Going back to your love for travel and stuff, my wife and I also love to travel. One of the reasons we love it so much is because you get to experience a different culture and way of life. Even in the United States, traveling to different cities or towns opens your mind and eyes to different ways of living and experiences. That’s a huge part of traveling. It sounds like you got that through the Air Force.

I was very blessed.

We were talking a little bit about traveling. What are some of the favorite places that you visited in the Air Force?

I loved being in Korea. We had instant camaraderie, friends, and family because a lot of the people that were there couldn’t bring their families. We all lived in dorms together, so there were instant family and friends. It was a fun place to be. I loved Italy. Italy was beautiful and getting to see Europe because we were so close to all the other countries. We can drive or hop on a plane or a train ride during the weekends and be in another country. It’s so beautiful. The lifestyle there is a little slower. People enjoy life more. They take their time to be with their families and spend time relaxing, drinking their coffee, and not rushing all the time. It was nice. The food was amazing.

There’s fresh food.

They’re less processed.

We hear that compared to other countries like America. It’s like, “Let’s work and make money.” We’re busy. That’s the way we are. I wonder if there will be a shift into backing off of some of that or if some businesses can start something like that.

I’m wondering if COVID has awakened us to make us realize what’s important in our lives. Maybe this COVID pandemic can be a wake-up call for us.

It’s a blessing in disguise. The thing about it, too, is the businesses allowed people to work from home and stuff. That helps with some of that. People are possibly moving out of the big cities to live in places they want to live in and enjoy. I would love to see that. It sounds like we might be a little way out from that. Going back to the beginning of your career, what is one thing that you know now that you wish you would have known back then in getting started? Going back to before you opened your business, what’s something you wish you would have known then?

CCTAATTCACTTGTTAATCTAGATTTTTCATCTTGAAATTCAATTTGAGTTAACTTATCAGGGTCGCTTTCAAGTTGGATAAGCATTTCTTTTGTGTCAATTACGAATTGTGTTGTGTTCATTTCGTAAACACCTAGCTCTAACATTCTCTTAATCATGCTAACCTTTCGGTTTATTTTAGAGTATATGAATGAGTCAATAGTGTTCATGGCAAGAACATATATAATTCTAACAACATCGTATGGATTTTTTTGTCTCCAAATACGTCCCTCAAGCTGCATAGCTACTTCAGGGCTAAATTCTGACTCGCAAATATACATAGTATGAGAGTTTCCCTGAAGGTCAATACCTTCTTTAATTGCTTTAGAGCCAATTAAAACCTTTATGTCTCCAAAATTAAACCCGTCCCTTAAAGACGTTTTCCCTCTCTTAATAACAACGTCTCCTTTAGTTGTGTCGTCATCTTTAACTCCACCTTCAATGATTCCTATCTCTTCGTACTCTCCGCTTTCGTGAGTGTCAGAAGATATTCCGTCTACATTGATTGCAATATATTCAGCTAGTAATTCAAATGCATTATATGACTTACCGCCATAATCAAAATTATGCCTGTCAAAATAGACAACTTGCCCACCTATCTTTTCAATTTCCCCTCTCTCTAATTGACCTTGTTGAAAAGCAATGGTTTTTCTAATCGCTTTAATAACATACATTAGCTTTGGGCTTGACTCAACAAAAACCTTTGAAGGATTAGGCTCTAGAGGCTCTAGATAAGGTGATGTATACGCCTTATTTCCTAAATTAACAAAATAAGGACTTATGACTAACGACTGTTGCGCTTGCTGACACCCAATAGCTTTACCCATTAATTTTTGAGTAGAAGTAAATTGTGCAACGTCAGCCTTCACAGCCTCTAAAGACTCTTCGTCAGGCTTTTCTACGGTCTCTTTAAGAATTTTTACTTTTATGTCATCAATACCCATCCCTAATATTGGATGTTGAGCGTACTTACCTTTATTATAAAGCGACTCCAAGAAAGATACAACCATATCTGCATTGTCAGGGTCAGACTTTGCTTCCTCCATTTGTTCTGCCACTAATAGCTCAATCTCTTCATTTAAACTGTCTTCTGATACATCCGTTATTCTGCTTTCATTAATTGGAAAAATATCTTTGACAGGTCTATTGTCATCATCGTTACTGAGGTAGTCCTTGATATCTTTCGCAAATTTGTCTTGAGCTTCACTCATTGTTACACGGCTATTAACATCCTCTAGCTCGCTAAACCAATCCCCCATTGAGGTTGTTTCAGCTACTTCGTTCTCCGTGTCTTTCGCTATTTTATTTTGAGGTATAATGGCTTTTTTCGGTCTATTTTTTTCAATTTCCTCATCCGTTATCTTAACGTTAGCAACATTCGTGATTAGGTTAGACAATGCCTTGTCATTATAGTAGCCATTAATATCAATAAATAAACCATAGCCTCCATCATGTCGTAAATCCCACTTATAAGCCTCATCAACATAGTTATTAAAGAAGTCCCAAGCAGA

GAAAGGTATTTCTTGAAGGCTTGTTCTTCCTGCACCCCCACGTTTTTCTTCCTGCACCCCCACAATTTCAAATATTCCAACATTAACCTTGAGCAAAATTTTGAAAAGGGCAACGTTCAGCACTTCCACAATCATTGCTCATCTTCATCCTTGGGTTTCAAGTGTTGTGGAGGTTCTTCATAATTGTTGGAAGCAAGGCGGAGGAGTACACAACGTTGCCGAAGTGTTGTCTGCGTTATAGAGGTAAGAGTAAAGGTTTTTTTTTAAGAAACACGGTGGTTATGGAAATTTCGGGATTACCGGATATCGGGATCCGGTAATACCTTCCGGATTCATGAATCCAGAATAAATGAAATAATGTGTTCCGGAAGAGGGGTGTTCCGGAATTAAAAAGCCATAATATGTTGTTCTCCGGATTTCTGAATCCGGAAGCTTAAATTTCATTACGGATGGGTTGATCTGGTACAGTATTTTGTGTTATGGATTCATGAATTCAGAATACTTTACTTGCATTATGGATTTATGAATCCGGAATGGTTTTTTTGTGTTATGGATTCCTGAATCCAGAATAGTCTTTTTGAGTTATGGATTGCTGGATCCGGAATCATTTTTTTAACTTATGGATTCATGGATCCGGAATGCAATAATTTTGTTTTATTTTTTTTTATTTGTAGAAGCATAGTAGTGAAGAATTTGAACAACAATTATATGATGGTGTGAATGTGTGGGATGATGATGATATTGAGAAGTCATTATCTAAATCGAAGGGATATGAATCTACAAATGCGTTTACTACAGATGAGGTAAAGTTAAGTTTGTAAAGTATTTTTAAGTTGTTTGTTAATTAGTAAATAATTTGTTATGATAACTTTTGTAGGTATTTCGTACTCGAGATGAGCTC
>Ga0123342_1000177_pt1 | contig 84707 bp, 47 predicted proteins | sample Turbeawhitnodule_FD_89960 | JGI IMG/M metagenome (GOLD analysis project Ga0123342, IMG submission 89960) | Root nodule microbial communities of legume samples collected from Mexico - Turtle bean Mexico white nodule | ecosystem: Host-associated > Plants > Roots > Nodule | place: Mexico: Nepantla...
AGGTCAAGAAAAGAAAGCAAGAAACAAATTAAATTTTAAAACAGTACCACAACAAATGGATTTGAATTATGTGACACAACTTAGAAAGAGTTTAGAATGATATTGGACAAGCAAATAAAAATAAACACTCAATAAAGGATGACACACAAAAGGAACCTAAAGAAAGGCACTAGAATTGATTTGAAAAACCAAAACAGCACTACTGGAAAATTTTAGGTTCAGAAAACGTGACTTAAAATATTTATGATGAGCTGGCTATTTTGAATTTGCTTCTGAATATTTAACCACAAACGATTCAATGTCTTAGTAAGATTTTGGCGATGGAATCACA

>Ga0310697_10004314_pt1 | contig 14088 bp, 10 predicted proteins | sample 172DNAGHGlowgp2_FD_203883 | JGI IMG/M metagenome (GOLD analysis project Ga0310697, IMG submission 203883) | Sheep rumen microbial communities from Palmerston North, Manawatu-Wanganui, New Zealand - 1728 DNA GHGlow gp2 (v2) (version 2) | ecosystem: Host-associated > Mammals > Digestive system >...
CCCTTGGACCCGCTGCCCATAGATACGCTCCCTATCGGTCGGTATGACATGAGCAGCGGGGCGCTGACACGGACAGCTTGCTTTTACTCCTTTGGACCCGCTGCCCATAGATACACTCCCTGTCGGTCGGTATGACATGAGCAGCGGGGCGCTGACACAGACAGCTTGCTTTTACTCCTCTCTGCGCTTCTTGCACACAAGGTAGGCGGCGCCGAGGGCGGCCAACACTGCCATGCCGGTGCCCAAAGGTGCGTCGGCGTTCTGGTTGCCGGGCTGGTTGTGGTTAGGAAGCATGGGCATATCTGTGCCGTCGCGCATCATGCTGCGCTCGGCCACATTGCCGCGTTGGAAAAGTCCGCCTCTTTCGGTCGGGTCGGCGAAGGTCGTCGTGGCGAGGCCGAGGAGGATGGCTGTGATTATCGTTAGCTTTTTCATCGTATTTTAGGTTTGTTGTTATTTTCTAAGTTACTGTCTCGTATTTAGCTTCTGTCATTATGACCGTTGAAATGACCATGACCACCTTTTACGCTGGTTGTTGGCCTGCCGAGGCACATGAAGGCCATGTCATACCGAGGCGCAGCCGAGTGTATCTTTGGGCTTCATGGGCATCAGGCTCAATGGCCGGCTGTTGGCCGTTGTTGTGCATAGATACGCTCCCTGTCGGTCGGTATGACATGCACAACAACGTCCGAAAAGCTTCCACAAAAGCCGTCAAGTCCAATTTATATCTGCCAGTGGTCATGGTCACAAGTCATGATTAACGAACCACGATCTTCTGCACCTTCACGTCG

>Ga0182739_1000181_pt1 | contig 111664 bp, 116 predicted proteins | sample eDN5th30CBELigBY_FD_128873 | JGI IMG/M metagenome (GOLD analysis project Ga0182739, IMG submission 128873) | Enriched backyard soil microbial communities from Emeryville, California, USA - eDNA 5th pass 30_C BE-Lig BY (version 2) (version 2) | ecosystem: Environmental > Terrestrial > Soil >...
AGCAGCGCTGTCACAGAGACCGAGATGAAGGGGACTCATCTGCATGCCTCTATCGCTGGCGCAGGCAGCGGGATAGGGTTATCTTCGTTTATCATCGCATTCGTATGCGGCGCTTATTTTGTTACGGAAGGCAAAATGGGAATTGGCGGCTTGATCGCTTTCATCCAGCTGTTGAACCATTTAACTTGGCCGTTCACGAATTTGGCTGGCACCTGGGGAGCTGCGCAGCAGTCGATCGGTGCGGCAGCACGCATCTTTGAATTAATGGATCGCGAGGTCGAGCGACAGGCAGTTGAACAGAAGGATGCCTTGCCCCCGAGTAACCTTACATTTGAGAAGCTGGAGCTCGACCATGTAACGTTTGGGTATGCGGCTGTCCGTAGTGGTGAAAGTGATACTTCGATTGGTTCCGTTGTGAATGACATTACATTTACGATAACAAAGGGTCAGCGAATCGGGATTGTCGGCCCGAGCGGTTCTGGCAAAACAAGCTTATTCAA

If I had known about the Coronavirus and the pandemic going on, I would have made a little bit of a different decision with taking over the practice right in March 2020 when we had to shut down. I’m thankful for my experiences. Even though it hasn’t been the most straightforward, smooth, and ideal, it was a blessing in disguise. It did give me time to learn things better so that I’m doing it better, especially when the business or practice gets busier. I’m more prepared and I can take care of my patients even better.

You took over in March 2020 and we shut down. How long were you not allowed to have patients come in?

It was until May 2020.

There were no patients.

When you really look at it, your mouth and teeth have a lot to do with everything in your life.

It was only for emergencies, which is limited.

What’s going through your head at that point? You’re like, “Is this the right decision? How are we going to make money?”

You’re like, “What did I get myself into? I have no idea.” I prayed about it one day at a time. God provides. We’re still making it through so far. We’re doing okay.

What things did you do during that time that you took advantage of to prepare yourself for when you got busy?

I was learning the ins and outs of running a business and all the things involved with that like accounting, insurances, and scheduling, so that when we are flowing more, we’re ready to go and we’re not going to have as many hiccups.

That’s good that you are able to take advantage of that time and be prepared. Here’s a personal question about your practice. What’s one of your favorite things to do? What’s one of your favorite things about being a dentist?